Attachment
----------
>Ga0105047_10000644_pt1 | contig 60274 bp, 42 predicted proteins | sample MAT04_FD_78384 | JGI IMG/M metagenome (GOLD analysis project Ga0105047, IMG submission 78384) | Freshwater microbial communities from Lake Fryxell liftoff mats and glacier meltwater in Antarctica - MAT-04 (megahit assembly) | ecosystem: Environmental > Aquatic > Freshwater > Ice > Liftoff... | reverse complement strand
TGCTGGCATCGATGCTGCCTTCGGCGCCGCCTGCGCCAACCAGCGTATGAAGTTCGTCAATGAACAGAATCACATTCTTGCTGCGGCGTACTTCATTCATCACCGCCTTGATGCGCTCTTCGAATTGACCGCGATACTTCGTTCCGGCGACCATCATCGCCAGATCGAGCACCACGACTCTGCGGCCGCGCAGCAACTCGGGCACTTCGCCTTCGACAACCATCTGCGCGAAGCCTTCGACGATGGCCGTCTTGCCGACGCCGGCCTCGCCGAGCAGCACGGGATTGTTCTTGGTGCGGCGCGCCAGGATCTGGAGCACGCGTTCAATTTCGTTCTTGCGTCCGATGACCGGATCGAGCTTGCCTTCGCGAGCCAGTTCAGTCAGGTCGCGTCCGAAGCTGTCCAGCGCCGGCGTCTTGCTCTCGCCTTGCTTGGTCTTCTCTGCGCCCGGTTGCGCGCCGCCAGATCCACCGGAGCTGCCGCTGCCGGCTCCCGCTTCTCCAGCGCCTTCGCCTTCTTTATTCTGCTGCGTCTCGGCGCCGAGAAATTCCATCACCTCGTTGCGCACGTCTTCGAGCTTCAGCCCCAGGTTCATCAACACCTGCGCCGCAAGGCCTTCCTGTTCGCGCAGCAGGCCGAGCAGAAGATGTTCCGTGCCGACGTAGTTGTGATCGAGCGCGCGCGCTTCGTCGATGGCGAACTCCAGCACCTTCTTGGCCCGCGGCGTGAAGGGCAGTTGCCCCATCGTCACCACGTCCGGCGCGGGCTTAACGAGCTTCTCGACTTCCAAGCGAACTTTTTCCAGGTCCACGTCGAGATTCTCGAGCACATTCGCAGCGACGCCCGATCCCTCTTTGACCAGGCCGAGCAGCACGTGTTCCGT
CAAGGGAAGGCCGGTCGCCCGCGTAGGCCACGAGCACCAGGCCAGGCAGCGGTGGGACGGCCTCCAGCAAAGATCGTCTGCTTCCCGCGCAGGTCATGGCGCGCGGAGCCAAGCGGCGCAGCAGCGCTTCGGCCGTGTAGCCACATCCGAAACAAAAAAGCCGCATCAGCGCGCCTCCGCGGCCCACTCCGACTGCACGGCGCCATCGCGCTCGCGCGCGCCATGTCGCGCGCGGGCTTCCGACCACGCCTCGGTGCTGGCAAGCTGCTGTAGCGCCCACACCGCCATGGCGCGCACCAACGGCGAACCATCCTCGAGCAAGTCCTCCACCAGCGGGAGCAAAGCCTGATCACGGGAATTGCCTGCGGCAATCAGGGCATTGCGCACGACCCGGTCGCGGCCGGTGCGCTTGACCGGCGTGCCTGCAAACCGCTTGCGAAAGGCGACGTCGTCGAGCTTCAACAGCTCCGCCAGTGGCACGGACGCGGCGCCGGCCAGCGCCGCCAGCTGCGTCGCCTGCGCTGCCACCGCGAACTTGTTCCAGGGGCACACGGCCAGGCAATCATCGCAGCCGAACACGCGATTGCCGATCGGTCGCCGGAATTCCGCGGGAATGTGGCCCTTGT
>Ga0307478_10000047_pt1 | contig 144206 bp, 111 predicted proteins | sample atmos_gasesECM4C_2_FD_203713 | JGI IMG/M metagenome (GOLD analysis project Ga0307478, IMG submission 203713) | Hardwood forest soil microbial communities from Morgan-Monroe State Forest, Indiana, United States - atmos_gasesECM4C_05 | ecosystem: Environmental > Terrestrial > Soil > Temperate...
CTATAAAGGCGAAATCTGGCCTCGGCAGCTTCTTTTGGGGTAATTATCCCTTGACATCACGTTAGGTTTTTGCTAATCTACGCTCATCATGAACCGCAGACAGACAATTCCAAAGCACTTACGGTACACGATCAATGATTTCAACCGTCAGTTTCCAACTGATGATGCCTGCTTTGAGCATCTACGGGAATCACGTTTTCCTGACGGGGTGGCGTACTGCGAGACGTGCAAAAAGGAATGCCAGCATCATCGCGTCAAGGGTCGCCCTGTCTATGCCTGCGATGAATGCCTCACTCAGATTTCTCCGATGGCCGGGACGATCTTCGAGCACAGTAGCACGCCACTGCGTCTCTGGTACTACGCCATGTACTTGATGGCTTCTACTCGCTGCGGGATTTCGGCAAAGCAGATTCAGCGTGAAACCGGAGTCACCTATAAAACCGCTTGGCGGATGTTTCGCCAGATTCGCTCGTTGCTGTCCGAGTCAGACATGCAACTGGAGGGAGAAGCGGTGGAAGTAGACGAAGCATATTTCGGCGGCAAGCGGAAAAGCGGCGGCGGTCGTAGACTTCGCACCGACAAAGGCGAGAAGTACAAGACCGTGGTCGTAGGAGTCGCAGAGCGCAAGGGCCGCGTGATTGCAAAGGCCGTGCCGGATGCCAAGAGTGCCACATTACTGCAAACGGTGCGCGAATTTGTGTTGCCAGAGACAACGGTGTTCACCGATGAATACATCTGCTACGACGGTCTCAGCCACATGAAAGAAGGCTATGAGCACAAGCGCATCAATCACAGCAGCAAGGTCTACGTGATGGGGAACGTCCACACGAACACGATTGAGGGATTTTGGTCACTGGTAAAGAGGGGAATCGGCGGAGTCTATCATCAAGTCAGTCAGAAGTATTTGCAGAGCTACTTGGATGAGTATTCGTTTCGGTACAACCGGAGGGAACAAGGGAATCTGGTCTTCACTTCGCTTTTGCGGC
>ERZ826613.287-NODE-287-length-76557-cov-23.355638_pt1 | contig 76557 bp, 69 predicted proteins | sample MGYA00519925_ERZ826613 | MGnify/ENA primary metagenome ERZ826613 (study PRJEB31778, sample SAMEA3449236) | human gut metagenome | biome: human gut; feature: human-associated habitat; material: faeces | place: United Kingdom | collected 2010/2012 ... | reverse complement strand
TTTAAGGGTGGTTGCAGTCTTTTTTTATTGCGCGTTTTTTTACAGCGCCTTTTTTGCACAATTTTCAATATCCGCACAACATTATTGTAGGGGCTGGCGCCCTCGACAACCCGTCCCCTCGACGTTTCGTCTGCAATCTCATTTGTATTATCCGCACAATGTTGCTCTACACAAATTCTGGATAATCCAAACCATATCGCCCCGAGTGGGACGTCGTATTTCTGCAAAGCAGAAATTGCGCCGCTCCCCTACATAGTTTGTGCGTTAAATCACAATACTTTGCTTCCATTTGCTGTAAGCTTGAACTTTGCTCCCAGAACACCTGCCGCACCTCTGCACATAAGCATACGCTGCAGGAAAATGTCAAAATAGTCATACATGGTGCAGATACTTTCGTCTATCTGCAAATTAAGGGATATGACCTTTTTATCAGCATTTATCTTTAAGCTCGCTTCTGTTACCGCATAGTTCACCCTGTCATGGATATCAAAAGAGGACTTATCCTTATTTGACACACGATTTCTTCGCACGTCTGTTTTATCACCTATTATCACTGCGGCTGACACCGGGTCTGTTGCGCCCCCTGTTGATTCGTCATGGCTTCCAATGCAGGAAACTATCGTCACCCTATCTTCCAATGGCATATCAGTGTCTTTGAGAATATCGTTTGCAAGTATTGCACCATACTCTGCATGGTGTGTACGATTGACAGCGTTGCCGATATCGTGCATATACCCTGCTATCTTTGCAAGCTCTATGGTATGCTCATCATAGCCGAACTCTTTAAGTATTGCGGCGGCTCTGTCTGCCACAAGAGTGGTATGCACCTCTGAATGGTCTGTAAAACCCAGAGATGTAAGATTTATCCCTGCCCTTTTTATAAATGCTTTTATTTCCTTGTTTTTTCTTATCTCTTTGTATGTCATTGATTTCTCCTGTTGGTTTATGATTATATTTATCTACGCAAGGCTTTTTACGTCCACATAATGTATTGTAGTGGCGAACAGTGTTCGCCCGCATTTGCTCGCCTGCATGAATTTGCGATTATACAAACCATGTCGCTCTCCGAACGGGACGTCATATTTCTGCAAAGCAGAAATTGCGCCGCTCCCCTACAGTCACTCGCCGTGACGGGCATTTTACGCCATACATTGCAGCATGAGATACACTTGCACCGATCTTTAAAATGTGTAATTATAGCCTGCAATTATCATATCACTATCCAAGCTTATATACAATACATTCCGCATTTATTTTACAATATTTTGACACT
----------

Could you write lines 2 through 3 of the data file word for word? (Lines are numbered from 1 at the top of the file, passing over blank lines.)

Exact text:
TGCTGGCATCGATGCTGCCTTCGGCGCCGCCTGCGCCAACCAGCGTATGAAGTTCGTCAATGAACAGAATCACATTCTTGCTGCGGCGTACTTCATTCATCACCGCCTTGATGCGCTCTTCGAATTGACCGCGATACTTCGTTCCGGCGACCATCATCGCCAGATCGAGCACCACGACTCTGCGGCCGCGCAGCAACTCGGGCACTTCGCCTTCGACAACCATCTGCGCGAAGCCTTCGACGATGGCCGTCTTGCCGACGCCGGCCTCGCCGAGCAGCACGGGATTGTTCTTGGTGCGGCGCGCCAGGATCTGGAGCACGCGTTCAATTTCGTTCTTGCGTCCGATGACCGGATCGAGCTTGCCTTCGCGAGCCAGTTCAGTCAGGTCGCGTCCGAAGCTGTCCAGCGCCGGCGTCTTGCTCTCGCCTTGCTTGGTCTTCTCTGCGCCCGGTTGCGCGCCGCCAGATCCACCGGAGCTGCCGCTGCCGGCTCCCGCTTCTCCAGCGCCTTCGCCTTCTTTATTCTGCTGCGTCTCGGCGCCGAGAAATTCCATCACCTCGTTGCGCACGTCTTCGAGCTTCAGCCCCAGGTTCATCAACACCTGCGCCGCAAGGCCTTCCTGTTCGCGCAGCAGGCCGAGCAGAAGATGTTCCGTGCCGACGTAGTTGTGATCGAGCGCGCGCGCTTCGTCGATGGCGAACTCCAGCACCTTCTTGGCCCGCGGCGTGAAGGGCAGTTGCCCCATCGTCACCACGTCCGGCGCGGGCTTAACGAGCTTCTCGACTTCCAAGCGAACTTTTTCCAGGTCCACGTCGAGATTCTCGAGCACATTCGCAGCGACGCCCGATCCCTCTTTGACCAGGCCGAGCAGCACGTGTTCCGT
CAAGGGAAGGCCGGTCGCCCGCGTAGGCCACGAGCACCAGGCCAGGCAGCGGTGGGACGGCCTCCAGCAAAGATCGTCTGCTTCCCGCGCAGGTCATGGCGCGCGGAGCCAAGCGGCGCAGCAGCGCTTCGGCCGTGTAGCCACATCCGAAACAAAAAAGCCGCATCAGCGCGCCTCCGCGGCCCACTCCGACTGCACGGCGCCATCGCGCTCGCGCGCGCCATGTCGCGCGCGGGCTTCCGACCACGCCTCGGTGCTGGCAAGCTGCTGTAGCGCCCACACCGCCATGGCGCGCACCAACGGCGAACCATCCTCGAGCAAGTCCTCCACCAGCGGGAGCAAAGCCTGATCACGGGAATTGCCTGCGGCAATCAGGGCATTGCGCACGACCCGGTCGCGGCCGGTGCGCTTGACCGGCGTGCCTGCAAACCGCTTGCGAAAGGCGACGTCGTCGAGCTTCAACAGCTCCGCCAGTGGCACGGACGCGGCGCCGGCCAGCGCCGCCAGCTGCGTCGCCTGCGCTGCCACCGCGAACTTGTTCCAGGGGCACACGGCCAGGCAATCATCGCAGCCGAACACGCGATTGCCGATCGGTCGCCGGAATTCCGCGGGAATGTGGCCCTTGT